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obvious to require pointing out, yet differs from it in the following respect; which is sufficient to discriminate them asunder. The moral of the former parable was twofold; partly to account for the transfer of the offer of the gospel, with all the privileges, present or to come, entailed by its reception, from the Jews to the Gentiles; whereby the former ceased to be, and the latter became the visible church and people of God: partly, to define the rule of acceptance according to which even the Gentiles, considered as substituted to the Jews in this relation of the people of God, should yet be judged, before the transition of the visible into the invisible church. The moral of the latter parable is single ; and without any special reference to the case of the Jews as contradistinguished to Gentiles at one time, or to that of Gentiles as distinct from Jews, at another, in such and such respects, applies to the case of the possessors of the relation of the nominal people of God, in the abstract ; that is, to the members of the visible church, as such—though more especially considered as Christians, and by the nature of their profession itself, as subjected to a scheme of probation on Christian and evangelical principles. The second order of guests in the former parable corresponds to the company of virgins in the latter ; and both answer to the idea of the congregation of the visible church, such as will be its resulting amount, at the end of the existing scheme of probation, when every member of the future and invisible church shall previously have been subjected to, and previously have undergone his proper individual trial, as a member of the prior and visible. This is an effect which can be produced, only in the course of time, and that time the appointed duration of the visible church; but to the eye of Omniscience it may be considered as good as produced, from the very first contemplation of the scheme of probation, and the first institution of the visible church. Nor where the congregation of this church in the abstract, as the aggregate amount of such and such a number of moral and responsible human beings, successively subjected to a certain preparatory trial, through a certain determinate space of time, with a view to a certain resulting effect, at the end of the time—is made the subject of a proper parabolic representation, under any image whatever; would it be correct to say that the existing amount of the number at a given time, while the scheme of probation is still in the course of continuance, and the aggregate amount of responsible beings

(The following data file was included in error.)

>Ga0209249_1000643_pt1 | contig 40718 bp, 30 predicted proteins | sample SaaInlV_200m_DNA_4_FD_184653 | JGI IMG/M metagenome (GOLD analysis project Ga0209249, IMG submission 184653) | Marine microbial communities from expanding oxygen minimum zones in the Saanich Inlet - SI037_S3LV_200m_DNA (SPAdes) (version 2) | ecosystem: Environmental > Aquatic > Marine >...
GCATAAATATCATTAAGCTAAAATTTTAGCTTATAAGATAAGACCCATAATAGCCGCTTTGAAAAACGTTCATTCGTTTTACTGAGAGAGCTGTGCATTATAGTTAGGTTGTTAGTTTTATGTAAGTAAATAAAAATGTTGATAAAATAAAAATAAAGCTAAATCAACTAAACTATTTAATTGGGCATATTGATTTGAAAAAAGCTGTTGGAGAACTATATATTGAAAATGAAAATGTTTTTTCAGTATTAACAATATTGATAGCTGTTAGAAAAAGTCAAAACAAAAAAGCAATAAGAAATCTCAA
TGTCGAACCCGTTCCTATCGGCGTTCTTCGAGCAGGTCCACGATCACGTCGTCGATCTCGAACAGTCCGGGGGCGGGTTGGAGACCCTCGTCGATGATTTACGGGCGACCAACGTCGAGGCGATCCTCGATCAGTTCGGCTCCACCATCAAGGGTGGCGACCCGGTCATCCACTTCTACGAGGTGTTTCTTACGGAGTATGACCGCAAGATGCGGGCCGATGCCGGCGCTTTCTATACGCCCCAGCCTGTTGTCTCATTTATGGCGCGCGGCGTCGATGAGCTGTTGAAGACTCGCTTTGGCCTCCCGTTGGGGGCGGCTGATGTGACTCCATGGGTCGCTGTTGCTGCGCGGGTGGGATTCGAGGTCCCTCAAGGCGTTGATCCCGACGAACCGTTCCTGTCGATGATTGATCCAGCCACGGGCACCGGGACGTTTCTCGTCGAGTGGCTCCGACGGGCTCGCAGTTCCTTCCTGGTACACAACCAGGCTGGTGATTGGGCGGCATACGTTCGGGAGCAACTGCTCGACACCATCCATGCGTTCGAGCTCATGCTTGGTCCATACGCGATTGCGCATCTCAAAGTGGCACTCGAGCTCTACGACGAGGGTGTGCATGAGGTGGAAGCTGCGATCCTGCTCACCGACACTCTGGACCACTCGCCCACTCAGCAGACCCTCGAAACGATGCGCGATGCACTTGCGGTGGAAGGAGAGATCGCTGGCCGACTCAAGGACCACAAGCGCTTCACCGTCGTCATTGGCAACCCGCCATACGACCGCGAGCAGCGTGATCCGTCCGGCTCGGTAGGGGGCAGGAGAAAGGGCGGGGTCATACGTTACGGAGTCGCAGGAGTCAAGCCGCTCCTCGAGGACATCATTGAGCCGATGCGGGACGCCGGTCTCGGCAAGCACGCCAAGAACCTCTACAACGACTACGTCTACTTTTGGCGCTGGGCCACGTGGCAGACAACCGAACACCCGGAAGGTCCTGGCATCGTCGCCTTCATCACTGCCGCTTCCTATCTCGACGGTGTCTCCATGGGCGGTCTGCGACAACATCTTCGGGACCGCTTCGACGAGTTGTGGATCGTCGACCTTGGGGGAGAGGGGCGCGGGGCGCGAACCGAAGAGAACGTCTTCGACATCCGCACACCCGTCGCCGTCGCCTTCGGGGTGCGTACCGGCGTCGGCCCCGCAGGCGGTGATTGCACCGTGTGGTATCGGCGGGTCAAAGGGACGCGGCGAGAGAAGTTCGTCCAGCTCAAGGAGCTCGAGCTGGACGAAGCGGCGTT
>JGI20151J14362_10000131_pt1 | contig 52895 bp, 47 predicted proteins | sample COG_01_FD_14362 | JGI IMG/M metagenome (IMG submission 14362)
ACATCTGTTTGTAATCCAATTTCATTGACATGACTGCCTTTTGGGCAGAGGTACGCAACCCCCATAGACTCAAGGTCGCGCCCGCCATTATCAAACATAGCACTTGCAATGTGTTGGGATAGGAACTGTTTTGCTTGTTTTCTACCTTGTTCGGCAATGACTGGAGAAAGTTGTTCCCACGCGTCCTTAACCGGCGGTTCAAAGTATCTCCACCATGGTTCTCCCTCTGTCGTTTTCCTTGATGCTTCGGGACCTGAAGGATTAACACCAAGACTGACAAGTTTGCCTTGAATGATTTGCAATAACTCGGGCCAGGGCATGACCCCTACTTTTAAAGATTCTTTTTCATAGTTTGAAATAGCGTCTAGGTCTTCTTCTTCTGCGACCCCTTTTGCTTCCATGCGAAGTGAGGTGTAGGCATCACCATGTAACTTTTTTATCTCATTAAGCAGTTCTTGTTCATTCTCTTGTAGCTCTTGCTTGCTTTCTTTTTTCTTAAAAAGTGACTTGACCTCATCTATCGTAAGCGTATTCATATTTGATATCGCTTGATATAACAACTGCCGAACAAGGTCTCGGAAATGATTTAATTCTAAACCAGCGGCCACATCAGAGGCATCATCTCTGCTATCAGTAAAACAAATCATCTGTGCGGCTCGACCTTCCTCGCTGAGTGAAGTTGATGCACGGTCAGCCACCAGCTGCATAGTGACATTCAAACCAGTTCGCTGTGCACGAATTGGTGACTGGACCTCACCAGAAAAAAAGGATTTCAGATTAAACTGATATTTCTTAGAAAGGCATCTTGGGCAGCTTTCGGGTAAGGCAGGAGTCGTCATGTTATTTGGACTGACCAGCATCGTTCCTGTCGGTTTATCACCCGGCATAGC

successively subjected to it, is still in the course of formation, can be meant by this representation—and not the resulting amount at the end of the whole time, and the sum of the number as collected from the items or details of its particular parts. In other respects, the wedding-garment, in the former parable, would answer to the oil-vessel in this ; and each be the criterion between a nominal member of the visible church, at a given time, and a real one.
The silence of the parable with respect to any distinct agency of such a person as the bride, over and above that of the virgins, her supposed attendants, and the guests at her wedding-feast, may be due to this circumstance; that the mystical bride, in the consummation of such a mystical ceremony as the union between Christ and his true church, can be nothing distinct from the mystical guests at that feast ; in other words, the mystical bride of the parable is the wise part of the company of virgins, her attendants. Certain it is, that the presence and attendance of the virgins are considered as necessary to the course and consummation of the marriage solemnity, as those of the bride ; and therefore that they are supposed to go forth at first, expressly to meet the bridegroom, and are called forth at last, expressly to come and join his train. As to the circumstance, that the number of the wise virgins is supposed to be exactly equal to the number of the unwise, both collectively standing for the aggregate amount of nominal and real believers, who shall ultimately be found to have been previously members of the same visible church; how far it is literally to be construed, I cannot undertake to say. The number of the real may bear the proportion of equality to that of the nominal, and it may not : but some definite proportion it must bear, though what in particular, time only can shew. The answer of our Lord to the question, Are they that are saved few? indi. rectly expressed as it is, would lead to the inference that they who are saved are few, in comparison of those who are not, rather than that they are many. Meanwhile, such reasons as might account for this particular supposition, that the number of the wise virgins was equal to that of the unwise, much more was not less than it, without implying more to be intended thereby than a simple regard to historical propriety, and the decorum or probability of the narrative, were assigned in their proper place. VOL. V. LI